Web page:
During last night’s Democrat debate, Former New York City mayor Mike Bloomberg said “Before I left, life expectancy in New York City had grown by three years during our 12 years in office such that, when I left, it was three years greater than the national average.”

Mike wants the public to think positively about his nanny-state policies. He likes to present himself as a hero in the battle against obesity and unhealthy lifestyle choices. So, he’s suggesting his policies to force people to live healthier have resulted in these good outcomes. 

But that simply isn’t true. First, it will take years to determine if there’s a causal link between Bloomberg’s ridiculous (not to mention wildly unconstitutional) policies to ban sugar, soda, Styrofoam, loud music, salt, trans fats, fun, happiness and personal joy. Second, there are more obvious reasons for New York City’s increase in life expectancy—reasons Mike doesn’t want to talk about.

First, in Bloomberg’s years in office, many poor people left New York City. The reasons are obvious. When a city gentrifies (as it did under Bloomberg), life expectancy rises because the population is wealthier and therefore able to afford better medical care and preventative medicine. 

According to an extensive report by the WSJ on Bloomberg’s NYC record, the city became unlivable for those at or under the poverty line and even Bloomberg’s attempts to create affordable housing were a disaster: 

His administration created a program that allowed developers to build higher in rezoned areas if they made a percentage of the housing affordable, which the de Blasio administration later made mandatory. It was meant to create more affordable housing but didn’t create enough to meet the city’s needs, some urban planners say.

Today, the New York City Housing Authority needs an estimated $31.8 billion in repairs, the de Blasio administration says. It was placed under monitorship after a federal judge ordered the city to produce a plan to address poor management and crucial health and safety concerns inside buildings, including lead paint that has sickened hundreds. Mr. de Blasio has said that the Bloomberg administration neglected the buildings.

Mr. Loeser said the Bloomberg administration tried to tackle backlogged repairs and check for lead at the same time, a plan developed in consultation with federal officials. “It did not always happen as planned,” he said.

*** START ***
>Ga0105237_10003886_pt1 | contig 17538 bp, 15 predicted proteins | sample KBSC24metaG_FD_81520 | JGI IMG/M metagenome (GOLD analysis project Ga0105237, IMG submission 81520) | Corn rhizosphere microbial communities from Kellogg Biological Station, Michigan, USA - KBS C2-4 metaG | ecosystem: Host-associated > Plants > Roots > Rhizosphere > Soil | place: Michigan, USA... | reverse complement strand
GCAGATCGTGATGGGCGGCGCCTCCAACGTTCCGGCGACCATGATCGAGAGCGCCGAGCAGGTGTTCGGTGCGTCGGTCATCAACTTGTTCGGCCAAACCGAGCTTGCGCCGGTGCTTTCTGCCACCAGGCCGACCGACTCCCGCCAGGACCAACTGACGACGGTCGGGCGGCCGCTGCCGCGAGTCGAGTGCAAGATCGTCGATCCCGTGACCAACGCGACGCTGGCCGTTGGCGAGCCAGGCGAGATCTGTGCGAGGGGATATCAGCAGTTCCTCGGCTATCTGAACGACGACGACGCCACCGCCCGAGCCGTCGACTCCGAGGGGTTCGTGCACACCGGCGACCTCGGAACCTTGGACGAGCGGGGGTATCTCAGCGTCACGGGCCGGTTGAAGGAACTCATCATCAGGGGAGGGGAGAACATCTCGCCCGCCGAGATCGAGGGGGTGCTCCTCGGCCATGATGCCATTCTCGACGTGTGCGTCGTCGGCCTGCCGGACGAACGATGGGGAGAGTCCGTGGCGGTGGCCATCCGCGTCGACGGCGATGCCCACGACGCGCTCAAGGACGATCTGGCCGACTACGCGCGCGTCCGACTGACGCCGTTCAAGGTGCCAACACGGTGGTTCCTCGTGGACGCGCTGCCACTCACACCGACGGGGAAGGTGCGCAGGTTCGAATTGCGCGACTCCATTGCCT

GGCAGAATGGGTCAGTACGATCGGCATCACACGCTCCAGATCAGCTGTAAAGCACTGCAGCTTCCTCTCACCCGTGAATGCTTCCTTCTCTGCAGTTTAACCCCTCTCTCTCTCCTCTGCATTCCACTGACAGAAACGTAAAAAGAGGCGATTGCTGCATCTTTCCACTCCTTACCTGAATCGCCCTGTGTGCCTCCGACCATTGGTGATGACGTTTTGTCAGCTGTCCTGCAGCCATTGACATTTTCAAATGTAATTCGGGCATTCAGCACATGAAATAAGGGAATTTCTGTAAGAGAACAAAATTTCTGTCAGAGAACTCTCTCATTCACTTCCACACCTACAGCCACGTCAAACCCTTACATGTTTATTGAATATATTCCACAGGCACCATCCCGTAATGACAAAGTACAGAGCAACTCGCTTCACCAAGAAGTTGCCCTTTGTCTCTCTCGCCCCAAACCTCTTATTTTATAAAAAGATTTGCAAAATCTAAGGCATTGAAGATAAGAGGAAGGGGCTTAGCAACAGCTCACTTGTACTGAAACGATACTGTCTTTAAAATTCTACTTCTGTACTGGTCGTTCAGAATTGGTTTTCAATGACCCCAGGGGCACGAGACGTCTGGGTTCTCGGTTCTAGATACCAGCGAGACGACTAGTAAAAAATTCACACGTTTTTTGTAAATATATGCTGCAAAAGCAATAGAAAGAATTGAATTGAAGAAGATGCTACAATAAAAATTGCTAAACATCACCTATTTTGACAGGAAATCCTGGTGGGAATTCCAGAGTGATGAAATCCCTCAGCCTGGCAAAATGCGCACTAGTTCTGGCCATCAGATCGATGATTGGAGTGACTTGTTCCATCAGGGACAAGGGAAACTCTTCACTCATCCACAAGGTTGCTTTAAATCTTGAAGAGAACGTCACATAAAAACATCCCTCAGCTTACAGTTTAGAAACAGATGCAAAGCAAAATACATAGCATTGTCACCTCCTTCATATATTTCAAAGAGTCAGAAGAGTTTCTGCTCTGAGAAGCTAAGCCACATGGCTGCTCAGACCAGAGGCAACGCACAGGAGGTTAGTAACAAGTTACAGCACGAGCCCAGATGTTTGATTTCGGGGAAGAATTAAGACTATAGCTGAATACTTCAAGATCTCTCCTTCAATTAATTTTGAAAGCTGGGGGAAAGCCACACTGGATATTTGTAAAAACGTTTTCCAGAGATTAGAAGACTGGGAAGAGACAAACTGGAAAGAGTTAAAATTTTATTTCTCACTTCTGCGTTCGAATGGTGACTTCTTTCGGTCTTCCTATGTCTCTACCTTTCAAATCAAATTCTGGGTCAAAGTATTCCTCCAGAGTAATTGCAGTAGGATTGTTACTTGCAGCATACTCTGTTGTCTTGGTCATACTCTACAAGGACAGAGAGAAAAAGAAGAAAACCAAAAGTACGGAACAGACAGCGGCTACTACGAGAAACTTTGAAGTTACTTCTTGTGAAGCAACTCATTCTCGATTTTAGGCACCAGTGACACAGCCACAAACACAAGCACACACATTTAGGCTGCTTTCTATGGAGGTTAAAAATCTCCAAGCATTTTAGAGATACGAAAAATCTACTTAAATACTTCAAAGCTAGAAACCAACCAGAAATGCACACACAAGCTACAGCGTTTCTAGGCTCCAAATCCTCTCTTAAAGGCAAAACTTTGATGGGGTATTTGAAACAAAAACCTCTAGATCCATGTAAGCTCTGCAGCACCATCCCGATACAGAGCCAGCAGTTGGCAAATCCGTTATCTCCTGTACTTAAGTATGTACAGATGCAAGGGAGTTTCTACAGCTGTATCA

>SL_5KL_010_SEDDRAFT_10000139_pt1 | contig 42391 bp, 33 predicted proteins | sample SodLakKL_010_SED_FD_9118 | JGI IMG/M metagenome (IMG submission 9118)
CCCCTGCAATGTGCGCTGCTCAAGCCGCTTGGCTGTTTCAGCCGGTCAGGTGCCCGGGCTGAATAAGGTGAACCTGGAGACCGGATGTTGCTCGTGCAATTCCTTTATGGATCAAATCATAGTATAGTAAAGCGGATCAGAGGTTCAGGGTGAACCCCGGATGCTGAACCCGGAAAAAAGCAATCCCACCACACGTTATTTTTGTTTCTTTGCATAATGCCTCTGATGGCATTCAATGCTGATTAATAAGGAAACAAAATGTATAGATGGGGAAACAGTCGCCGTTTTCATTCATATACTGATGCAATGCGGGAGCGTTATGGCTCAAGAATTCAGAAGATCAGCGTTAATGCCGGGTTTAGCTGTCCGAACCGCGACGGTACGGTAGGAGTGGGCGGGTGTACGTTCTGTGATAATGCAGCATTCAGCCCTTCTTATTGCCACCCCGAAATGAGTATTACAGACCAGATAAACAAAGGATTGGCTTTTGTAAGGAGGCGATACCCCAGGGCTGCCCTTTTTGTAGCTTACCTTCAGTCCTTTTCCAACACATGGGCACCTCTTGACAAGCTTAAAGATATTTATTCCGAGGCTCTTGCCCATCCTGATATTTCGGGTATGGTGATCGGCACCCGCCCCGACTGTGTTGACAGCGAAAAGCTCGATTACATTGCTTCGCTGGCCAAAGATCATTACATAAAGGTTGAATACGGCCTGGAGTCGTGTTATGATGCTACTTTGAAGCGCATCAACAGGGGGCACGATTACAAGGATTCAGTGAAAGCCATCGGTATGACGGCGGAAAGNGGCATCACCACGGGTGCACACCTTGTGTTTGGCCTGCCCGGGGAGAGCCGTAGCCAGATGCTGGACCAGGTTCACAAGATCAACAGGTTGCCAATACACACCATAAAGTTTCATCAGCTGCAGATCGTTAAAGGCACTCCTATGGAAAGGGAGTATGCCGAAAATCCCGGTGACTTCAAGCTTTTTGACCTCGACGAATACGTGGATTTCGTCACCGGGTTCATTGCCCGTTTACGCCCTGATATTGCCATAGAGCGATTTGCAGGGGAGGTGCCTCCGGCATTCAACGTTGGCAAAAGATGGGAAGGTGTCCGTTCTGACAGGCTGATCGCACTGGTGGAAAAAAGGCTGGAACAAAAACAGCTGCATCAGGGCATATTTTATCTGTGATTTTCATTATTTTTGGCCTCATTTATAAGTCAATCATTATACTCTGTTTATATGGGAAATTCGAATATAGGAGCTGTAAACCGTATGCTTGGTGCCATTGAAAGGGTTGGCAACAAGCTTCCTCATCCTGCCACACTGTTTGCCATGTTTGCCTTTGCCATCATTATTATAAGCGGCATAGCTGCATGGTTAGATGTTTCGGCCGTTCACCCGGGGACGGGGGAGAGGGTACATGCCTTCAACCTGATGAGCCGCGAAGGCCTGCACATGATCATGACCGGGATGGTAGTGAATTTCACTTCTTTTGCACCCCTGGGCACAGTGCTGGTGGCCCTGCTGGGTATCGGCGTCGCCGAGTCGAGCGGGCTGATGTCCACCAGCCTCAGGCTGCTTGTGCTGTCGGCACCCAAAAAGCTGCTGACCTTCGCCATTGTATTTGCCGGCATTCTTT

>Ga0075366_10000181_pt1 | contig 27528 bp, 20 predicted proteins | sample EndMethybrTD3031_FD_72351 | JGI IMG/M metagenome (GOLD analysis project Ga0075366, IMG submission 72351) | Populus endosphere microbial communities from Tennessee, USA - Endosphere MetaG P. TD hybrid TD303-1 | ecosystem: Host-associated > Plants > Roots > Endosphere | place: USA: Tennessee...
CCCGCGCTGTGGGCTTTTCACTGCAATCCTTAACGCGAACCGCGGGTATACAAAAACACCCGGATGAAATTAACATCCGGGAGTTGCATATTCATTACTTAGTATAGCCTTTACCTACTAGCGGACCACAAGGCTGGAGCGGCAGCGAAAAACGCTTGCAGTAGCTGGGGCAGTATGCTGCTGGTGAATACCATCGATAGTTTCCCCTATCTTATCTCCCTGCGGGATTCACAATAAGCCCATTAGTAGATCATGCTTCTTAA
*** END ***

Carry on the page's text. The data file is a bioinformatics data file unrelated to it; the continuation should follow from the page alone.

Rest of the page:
Secondly, crime declined significantly under Bloomberg, including murders. That’s good but that decline also contributes to the increase in life expectancy. But these declines came at a cost. Again, the WSJ reports: 

  • He increased the use of stop-and-frisk, a policing tactic that primarily affected black and Latino New Yorkers and resulted in thousands of arrests, despite most stops resulting in no charges. As more stops were made, opposition to the practice grew. New York City’s use of stop-and-frisk was ruled unconstitutional by a judge in 2013, Mr. Bloomberg’s final year in office.
  • By then, the annual number of murders in the city had fallen to 335, a figure as low as those seen in the 1950s. But the public’s relationship with the police had partly frayed. When Mr. de Blasio took office, he reduced the NYPD’s use of stop-and-frisk, and most crimes continued to fall.
  • On. Nov. 17, Mr. Bloomberg apologized for proliferating stop-and-frisk in a speech he delivered at the Christian Cultural Center, a black church in Brooklyn.

“I can’t change history,” he said. “However, today I want you to know that I realize back then I was wrong, and I am sorry.”

So sure, life expectancy went up in New York City. But it went up because poor, less healthy people were driven out of the city and crime went down. It isn’t because of Bloomberg’s nanny state policies. Those resulted in nothing more than lost jobs, shuttered businesses, inferior food products, and annoyed consumers. 

Hardly something to brag about, Mike.